But if the book does contain the Joker (and it very well might, the Joker has been in a long storyline in all the bat books recently), and Barbara is confronting him directly, then I absolutely think that this cover is relevant and not out of line.
Look, Barbara Gordon is a hero, and heroes do get put into the line of danger. How many times have we seen heroes of all kinds, male or female, normal human or superhuman, restrained and with threats of violence. Even on covers on a fairly regular basis. It’s ironic because, as noted before, this act of violence occurred without the pretext of Barbara’s heroic endeavors.
But then, there’s this response:
Batgirl is not a hero on that cover. She’s a victim. She’s terrified. She’s being physically restrained. It looks like a snuff film.
— G. Willow Wilson (@GWillowWilson) March 17, 2015
“I mean, I know that was cool and edgy and subversive back in 1990, but 1990 was 25 years ago.
“In 2015, if edgy and subversive comes at the expensive of somebody’s basic human dignity, we rightly call it out as old BS dressed as new BS
“You know what I call that? Progress.
“I should note that I love The Killing Joke.
“It came out at a time when we were failing to grapple with some of the very dark psychological implications of the superhero genre.
“So it served a valuable artistic purpose and shattered some old stereotypes. I don’t think the takeaway should be “torture pr0n is cool.””
(G. Willow Wilson is the writer of Ms. Marvel, and her twitter feed had this as a series of comments. I’ve copied and pasted for loading’s sake. The point is, she’s in the business and is aware of the context, and is a very respectable voice.)
I’d disagree with her on this point. I don’t think the takeaway from this is “torture porn is cool.”
Barbara’s most compelling heroic journey has always been this growth from a random act of violence. Even as a guy reading, I’ve been fascinated with how she has grown from what she was dealt, and how it continues to echo with her. Comics have often tried to find small flaws in characters to make the personable or relatable (Storm’s ridiculously crippling claustrophobia is one), but they’re often very cliché, unrealistic and cheesy. Barbara’s echoing PTSD has made her a compelling and relatable character. I can’t say that as someone whose had the experience of actual abuse, violence or otherwise visited upon them, so I’ll defer to that audience whether it’s as compelling for them…but it is compelling to me, as someone who often gets generalized into the white, techy, “dude-bro” category.
And that journey is so incredibly meta, because her violence was truly a random act, a plot device not meant to be part of her story…because her story wasn’t being considered. But then someone saw that was wrong, and began writing her story. And that’s why her Refrigerator moment gets overlooked…because even if it started as a plot device for someone else, born out of that tragedy was not the motivation of a man, it was the motivation of her own.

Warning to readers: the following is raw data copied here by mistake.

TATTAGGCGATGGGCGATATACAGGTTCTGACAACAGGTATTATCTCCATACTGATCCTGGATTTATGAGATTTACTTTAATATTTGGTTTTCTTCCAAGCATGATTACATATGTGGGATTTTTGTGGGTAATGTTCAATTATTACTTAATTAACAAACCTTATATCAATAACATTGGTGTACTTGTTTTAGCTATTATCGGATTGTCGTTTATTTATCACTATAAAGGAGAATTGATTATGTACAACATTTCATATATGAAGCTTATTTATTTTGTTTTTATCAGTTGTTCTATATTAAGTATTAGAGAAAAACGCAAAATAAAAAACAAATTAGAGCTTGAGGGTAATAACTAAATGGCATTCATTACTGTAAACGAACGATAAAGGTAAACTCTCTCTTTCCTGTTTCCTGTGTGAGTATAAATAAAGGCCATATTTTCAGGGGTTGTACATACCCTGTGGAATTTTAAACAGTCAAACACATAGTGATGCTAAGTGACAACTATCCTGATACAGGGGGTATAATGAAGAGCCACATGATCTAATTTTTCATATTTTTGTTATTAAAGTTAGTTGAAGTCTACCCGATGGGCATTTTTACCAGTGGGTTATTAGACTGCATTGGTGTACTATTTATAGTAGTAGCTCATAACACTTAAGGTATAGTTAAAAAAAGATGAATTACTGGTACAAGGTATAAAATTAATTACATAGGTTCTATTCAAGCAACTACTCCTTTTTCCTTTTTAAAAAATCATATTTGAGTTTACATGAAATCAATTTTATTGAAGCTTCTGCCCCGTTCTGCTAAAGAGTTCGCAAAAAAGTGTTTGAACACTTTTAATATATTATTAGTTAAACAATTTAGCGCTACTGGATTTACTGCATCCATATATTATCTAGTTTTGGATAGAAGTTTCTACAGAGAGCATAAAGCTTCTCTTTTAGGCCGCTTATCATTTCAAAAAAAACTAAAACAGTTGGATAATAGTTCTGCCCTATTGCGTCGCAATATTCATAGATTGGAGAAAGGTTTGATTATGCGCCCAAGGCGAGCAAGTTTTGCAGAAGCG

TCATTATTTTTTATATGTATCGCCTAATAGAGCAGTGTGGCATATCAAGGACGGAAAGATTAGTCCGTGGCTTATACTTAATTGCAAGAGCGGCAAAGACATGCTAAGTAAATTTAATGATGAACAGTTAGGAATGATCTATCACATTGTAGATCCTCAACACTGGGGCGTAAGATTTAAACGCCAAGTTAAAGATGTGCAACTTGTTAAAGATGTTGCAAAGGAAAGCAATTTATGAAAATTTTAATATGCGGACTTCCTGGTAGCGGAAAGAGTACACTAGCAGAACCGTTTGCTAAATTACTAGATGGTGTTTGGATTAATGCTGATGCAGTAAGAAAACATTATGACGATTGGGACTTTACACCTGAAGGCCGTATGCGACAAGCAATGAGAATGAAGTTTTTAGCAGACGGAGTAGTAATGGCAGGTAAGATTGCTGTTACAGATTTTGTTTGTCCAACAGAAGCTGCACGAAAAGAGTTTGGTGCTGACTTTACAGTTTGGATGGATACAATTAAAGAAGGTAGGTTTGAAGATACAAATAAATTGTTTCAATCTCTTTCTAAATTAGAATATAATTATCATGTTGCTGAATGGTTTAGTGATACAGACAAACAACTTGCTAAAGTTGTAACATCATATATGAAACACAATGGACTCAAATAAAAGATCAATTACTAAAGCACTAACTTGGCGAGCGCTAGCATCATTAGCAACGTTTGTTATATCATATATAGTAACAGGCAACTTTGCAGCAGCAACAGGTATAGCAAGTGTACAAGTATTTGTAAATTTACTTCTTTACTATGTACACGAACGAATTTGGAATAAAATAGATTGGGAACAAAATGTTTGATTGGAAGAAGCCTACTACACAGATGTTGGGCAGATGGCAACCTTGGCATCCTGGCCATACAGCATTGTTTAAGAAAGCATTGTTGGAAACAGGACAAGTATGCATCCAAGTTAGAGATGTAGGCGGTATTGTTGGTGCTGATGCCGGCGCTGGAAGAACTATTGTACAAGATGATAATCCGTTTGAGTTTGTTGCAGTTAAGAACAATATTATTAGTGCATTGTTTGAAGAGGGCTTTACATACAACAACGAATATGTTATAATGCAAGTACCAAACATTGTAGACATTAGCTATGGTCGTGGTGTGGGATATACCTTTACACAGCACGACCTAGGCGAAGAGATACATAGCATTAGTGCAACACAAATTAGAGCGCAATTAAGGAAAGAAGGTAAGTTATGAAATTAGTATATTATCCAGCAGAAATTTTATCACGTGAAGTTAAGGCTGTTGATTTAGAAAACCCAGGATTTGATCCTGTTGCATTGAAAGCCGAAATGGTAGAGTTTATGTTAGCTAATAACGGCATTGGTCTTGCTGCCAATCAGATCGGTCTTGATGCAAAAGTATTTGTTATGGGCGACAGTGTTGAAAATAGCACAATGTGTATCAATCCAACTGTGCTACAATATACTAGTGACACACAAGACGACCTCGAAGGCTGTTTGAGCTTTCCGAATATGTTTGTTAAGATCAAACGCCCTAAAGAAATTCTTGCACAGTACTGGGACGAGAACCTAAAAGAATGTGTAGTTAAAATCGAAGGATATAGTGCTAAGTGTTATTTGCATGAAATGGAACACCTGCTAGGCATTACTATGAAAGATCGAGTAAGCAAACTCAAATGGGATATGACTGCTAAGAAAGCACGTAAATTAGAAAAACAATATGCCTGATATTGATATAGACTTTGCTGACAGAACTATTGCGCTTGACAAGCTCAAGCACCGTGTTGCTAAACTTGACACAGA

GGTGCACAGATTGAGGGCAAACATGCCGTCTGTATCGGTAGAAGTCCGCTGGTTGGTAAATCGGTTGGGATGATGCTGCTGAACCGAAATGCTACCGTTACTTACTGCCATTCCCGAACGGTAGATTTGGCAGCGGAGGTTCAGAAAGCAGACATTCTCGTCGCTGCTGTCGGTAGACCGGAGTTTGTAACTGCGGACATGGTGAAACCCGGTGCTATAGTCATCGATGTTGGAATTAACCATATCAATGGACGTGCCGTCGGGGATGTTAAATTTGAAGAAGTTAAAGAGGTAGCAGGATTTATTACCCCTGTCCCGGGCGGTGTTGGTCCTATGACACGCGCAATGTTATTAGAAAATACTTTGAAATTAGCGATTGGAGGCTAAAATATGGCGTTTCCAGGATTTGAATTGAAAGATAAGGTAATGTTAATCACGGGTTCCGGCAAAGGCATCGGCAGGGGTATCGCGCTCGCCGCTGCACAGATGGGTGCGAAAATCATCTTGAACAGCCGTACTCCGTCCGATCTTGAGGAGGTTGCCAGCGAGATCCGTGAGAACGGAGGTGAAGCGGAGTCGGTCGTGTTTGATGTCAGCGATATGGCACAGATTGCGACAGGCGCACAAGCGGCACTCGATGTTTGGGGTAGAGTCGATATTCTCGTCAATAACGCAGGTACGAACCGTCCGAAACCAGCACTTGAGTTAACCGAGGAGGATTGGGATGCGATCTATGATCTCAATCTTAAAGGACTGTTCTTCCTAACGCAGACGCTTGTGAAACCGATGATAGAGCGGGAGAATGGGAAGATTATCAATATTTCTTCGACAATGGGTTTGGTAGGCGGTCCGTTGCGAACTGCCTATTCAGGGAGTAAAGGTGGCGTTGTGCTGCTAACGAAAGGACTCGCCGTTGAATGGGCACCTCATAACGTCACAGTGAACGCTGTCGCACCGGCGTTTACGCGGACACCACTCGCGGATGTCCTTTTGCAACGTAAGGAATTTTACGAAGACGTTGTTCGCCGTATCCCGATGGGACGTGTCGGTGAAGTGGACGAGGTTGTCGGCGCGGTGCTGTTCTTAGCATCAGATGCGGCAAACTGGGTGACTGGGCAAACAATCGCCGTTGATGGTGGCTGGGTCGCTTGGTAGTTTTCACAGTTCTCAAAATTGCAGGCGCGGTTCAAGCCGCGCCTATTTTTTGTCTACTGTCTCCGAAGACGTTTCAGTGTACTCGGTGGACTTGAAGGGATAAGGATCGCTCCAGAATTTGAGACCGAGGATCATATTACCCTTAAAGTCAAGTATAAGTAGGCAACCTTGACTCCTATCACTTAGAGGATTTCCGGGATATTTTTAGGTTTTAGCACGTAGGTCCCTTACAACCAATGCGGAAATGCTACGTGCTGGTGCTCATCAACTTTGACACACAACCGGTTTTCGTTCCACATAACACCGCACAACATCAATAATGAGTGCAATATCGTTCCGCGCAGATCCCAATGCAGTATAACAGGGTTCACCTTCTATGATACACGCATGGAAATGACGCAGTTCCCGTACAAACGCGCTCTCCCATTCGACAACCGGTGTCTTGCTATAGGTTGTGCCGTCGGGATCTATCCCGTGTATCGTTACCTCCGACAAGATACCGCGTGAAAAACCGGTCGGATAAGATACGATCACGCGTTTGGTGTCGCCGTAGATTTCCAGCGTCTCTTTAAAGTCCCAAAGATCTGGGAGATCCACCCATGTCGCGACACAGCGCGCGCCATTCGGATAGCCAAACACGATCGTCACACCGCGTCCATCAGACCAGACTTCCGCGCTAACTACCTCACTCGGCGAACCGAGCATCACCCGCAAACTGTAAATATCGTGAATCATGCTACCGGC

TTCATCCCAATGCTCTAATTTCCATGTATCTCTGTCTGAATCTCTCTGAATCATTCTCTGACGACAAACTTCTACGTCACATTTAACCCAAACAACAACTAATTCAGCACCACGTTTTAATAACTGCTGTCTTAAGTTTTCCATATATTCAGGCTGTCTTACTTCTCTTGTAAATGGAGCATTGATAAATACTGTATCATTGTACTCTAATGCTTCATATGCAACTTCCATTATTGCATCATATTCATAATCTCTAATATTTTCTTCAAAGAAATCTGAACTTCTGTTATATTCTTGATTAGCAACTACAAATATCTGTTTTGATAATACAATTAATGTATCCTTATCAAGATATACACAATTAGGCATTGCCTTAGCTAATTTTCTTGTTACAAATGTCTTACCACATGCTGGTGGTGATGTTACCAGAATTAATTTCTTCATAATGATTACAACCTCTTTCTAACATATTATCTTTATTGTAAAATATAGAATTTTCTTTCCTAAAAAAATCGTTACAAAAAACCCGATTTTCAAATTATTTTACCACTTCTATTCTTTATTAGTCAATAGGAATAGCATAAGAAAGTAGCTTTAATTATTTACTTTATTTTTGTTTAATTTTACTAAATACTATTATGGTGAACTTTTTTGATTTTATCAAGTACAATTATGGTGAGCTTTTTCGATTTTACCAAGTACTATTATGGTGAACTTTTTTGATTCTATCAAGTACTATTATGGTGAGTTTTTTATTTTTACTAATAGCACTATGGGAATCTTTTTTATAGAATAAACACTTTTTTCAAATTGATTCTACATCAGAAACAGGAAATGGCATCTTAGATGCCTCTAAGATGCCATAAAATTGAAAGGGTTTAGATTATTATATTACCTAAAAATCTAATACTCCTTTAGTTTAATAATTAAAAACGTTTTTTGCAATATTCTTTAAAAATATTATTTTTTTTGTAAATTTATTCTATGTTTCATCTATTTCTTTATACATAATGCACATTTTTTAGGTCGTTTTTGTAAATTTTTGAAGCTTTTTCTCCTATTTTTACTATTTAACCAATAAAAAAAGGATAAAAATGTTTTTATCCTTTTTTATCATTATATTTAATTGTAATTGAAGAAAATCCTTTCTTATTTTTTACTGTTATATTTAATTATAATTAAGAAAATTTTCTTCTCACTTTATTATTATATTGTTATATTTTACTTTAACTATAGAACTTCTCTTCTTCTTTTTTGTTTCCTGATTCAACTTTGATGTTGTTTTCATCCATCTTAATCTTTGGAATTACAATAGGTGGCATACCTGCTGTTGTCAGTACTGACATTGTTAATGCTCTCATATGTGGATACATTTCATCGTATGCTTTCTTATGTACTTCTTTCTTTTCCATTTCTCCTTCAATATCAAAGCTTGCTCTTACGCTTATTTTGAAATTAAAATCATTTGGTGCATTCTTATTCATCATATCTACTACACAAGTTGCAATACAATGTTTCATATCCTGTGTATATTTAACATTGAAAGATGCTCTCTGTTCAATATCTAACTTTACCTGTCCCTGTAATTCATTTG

And that’s amazing. Comics as a medium has a real problem with female representation. From the very real Women in Refrigerators phenomenon, to unrealistic female leads, there aren’t a lot of great ones out there. Look at Supergirl. Every now and then there’s a promising story…and then there’s reboot, and new artist, and hijacks by crossover stories, and a new TV show that has nothing to do with the current comic character (likely meaning the comic character will bend to match the TV one)…and it’s awful. Wonder Woman is a bland story that never feels like it takes hold, and no one has been able to unlock her character potential. Powergirl is…well, she is.
But Barbara…she’s always been compelling. I loved her character in Batgirl: Year One, which took place before the tragedy (timeline wise, it was published long after). She is without a doubt the best female character in comics, and she is adored, both by fans and creators.
But that brings me back to this cover: I think it’s an incredibly important image of her. She is helpless, she is crying…but that’s how many people feel after having traumas. That image never happened in her past…she wasn’t wearing the costume, she wasn’t restrained. But what if (and I don’t want to speak for the author here) that is how she sees herself. Helpless. Overpowered. Doomed. Her journey, her overcoming that, and having to always overcome the image in her mind, is her most compelling heroic attribute. And that is something that, knowing friends who have been attacked or worse, I feel confident can inspire her readers, and her fans.
But it’s the cover to a story…a story where, I’m assuming, she prevails. That image is not a standalone thought…it’s the start of what she needs to overcome.
It is a shocking image. Not overly shocking, in my very jaded mind. It’s evocative.
And the best heroes are.